Thursday, August 04, 2011

Reaping what we have sown

Dennis Prager is a radio host and college professor of the Old Testament. He is a continual breathe of fresh air concerning the influence or lack of influence concerning Judeo-Christian values. With his wisdom, he can put his finger on an issue and lay it open for all to see and understand.

While I am having a lunch break at work, I listen to him on a Twin Cities radio station and enjoy his program. This week he addressed the lack of manners, common sense and the excess of arrogance in many people.

Mr. Prager’s take is this, in the past people were taught by Mom and Dad, grandpa and grandma and the church or synagogue, to deal with our personal issues first. Lying, cheating and lack of self-control was taught by the parents and the churches. The school then backed up the parents by teaching the same, addressing personal flaws, working hard to develop positive traits. And the parents supported the school’s rules. Everyone was pretty much on the same page.

The schools started to change; rather than address personal issues, the school started to teach us how to be good citizens, to address issues rather than character flaws. They taught our children to combat racism, be good environmentalists, or whatever the issue was, but seldom addressed our own personal “shortcomings”, “flaws”, or “sin” (a very old fashioned tongue-in-check concept). Yes, we are flawed; we need to deal with ourselves before we can be taught to be a “good” whatever.

On top of this program, we started the “positive self-esteem” movement. Coupled with the lack of addressing our personal faults, we now have people who see nothing wrong with themselves but see the world through “issues” which need to be dealt with and addressed. And I’m ok just as I am. If there is a problem, it’s not me; it’s someone else or other groups of people who do not have as high an opinion of me as I do.

Why harp on this? I see and deal with the results of this every day. This week we had a woman who came to the building to perform some environmental testing for the proposed renovation of the building. The common practice is for these people to park on the street. There is room to park on the street but you must feed quarters in the parking meter. She decided she wasn’t going to park on the street. She pulled in unannounced, parked in someone else’s reserved spot, left her GPS on her dash (a sure reason to have her car broken into) and pranced in like a spoiled six year old at a beauty pageant. When I addressed the situation, it was somehow my fault. She didn’t have quarters to feed the meter. Concerning her GPS, I was not going to tell her what to do…well… Totally self-absorbed, arrogant and condescending; obviously, the rules (reserved parking) are not meant for her. I can’t condemn her; she’s just a product of her teaching and environment—she hasn’t been taught. We complain; I complain, but what did I do to head this off? Nothing; I did nothing. The little princesses (and princes) have grown into adults and it is not pretty.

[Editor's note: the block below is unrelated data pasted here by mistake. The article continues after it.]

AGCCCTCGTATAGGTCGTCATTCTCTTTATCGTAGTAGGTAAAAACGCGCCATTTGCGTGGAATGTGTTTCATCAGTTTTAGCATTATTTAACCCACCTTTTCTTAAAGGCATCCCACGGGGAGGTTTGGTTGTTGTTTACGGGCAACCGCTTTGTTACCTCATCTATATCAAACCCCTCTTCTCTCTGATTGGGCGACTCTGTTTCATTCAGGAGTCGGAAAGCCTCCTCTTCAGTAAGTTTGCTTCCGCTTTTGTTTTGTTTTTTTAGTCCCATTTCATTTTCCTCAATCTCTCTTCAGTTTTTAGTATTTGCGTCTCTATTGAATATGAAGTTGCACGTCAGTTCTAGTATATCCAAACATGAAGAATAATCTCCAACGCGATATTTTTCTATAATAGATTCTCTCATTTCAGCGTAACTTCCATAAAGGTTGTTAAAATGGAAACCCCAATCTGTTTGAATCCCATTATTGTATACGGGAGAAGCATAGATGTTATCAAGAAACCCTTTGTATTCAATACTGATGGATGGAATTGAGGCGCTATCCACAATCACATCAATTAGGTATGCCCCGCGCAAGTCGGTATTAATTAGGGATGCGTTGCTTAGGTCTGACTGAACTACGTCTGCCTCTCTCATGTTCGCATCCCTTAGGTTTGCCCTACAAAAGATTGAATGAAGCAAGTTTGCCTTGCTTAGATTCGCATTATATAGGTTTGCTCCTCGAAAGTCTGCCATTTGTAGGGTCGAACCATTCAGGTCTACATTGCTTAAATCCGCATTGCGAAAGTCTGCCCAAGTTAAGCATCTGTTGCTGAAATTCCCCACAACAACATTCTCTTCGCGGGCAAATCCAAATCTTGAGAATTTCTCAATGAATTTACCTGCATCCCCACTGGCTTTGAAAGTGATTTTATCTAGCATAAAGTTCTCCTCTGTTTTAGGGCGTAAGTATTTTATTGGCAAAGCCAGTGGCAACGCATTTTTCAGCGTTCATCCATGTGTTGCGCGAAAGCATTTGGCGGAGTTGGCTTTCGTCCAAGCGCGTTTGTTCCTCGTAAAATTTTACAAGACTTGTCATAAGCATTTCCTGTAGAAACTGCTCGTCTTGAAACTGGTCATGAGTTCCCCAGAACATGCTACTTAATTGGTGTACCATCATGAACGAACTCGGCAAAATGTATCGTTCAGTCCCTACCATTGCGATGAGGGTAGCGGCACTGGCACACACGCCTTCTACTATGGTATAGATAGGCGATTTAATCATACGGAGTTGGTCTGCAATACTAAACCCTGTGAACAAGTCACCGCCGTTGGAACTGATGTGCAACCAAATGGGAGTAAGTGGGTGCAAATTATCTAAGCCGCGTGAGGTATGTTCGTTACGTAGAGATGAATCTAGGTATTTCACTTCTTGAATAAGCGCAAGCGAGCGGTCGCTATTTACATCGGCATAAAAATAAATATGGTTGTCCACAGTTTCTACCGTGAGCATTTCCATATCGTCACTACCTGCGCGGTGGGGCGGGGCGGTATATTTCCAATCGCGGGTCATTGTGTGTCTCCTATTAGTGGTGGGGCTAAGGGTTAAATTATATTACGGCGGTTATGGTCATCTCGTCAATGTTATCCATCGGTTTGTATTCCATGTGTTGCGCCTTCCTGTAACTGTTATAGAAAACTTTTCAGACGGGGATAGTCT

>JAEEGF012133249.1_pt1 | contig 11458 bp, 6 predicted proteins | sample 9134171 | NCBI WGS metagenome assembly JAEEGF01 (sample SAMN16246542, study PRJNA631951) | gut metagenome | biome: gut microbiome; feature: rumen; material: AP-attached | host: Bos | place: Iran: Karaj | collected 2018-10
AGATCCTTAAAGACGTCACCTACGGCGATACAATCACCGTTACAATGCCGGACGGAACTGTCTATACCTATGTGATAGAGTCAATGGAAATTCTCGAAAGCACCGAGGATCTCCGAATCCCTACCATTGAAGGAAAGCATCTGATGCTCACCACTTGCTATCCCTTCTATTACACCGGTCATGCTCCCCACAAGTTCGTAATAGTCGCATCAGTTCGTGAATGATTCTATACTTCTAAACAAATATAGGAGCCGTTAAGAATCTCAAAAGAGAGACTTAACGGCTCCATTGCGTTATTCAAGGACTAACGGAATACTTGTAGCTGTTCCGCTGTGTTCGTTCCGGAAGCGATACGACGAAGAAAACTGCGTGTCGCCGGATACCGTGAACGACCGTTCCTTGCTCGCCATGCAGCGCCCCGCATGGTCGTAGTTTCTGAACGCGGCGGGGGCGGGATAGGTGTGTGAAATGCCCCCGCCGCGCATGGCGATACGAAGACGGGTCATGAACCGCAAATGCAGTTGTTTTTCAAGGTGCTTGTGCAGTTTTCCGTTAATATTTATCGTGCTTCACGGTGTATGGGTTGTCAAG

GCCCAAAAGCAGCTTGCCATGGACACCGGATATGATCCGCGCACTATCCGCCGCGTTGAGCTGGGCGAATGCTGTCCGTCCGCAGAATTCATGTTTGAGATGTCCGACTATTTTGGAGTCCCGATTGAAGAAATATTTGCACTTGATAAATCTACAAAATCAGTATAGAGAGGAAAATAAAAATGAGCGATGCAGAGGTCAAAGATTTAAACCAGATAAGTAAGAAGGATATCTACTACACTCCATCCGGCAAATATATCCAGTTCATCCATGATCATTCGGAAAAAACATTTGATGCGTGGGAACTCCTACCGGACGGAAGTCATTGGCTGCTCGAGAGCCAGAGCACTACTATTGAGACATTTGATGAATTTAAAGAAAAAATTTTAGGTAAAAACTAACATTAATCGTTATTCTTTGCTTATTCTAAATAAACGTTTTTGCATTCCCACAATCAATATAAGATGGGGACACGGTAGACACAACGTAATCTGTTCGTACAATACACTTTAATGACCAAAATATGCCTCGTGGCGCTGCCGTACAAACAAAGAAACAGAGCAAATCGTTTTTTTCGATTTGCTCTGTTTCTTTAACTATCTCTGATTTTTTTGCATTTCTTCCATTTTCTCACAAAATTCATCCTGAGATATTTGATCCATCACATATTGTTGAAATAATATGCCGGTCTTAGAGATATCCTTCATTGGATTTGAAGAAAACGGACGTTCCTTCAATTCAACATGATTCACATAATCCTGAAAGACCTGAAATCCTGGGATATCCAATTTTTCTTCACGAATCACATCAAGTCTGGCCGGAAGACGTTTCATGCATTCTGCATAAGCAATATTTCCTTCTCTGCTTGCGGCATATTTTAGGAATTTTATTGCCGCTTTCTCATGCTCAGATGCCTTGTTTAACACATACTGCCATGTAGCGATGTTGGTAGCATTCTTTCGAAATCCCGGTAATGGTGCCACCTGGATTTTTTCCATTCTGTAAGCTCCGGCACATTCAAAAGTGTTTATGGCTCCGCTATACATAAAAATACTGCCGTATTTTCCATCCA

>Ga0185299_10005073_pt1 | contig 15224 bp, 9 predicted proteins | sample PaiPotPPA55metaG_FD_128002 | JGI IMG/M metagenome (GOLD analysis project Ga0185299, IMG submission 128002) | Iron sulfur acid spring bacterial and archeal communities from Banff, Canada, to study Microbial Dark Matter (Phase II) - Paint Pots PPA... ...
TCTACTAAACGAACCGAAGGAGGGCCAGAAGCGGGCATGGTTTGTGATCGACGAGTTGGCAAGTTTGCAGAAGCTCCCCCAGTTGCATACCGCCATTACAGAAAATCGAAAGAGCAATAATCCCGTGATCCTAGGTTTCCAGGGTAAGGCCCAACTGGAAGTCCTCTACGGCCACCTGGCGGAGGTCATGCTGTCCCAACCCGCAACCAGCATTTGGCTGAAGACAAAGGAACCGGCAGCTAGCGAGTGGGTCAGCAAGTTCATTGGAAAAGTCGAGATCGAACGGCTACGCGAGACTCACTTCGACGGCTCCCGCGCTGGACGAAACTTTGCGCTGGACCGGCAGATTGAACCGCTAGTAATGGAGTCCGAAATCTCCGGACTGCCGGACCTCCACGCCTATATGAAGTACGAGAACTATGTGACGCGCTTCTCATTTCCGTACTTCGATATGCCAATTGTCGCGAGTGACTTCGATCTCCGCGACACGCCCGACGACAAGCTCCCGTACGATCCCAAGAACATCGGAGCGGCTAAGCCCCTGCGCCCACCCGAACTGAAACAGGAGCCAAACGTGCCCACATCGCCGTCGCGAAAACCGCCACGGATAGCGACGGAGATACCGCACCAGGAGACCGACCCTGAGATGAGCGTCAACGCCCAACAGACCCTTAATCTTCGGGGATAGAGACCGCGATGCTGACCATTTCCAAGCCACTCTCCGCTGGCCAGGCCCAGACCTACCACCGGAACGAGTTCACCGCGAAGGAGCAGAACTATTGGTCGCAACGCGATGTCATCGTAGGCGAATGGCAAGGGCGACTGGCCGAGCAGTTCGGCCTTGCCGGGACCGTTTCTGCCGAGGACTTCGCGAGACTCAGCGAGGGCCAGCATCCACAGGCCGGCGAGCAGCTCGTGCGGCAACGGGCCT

As Christians, once again we shirked our duty. We did not train the next generation to leave a legacy of being a good, honest and upright people. We are self-absorbed and we won’t discuss or think about it much less address issues of self-discipline and self-control. The pulpits have been and remain quiet on this subject.

Ephesians 6:4 says,  "Fathers, do not exasperate your children; instead, bring them up in the training and instruction of the Lord."

God forgive us. Amen.

1 comment:

Anonymous said...

Amen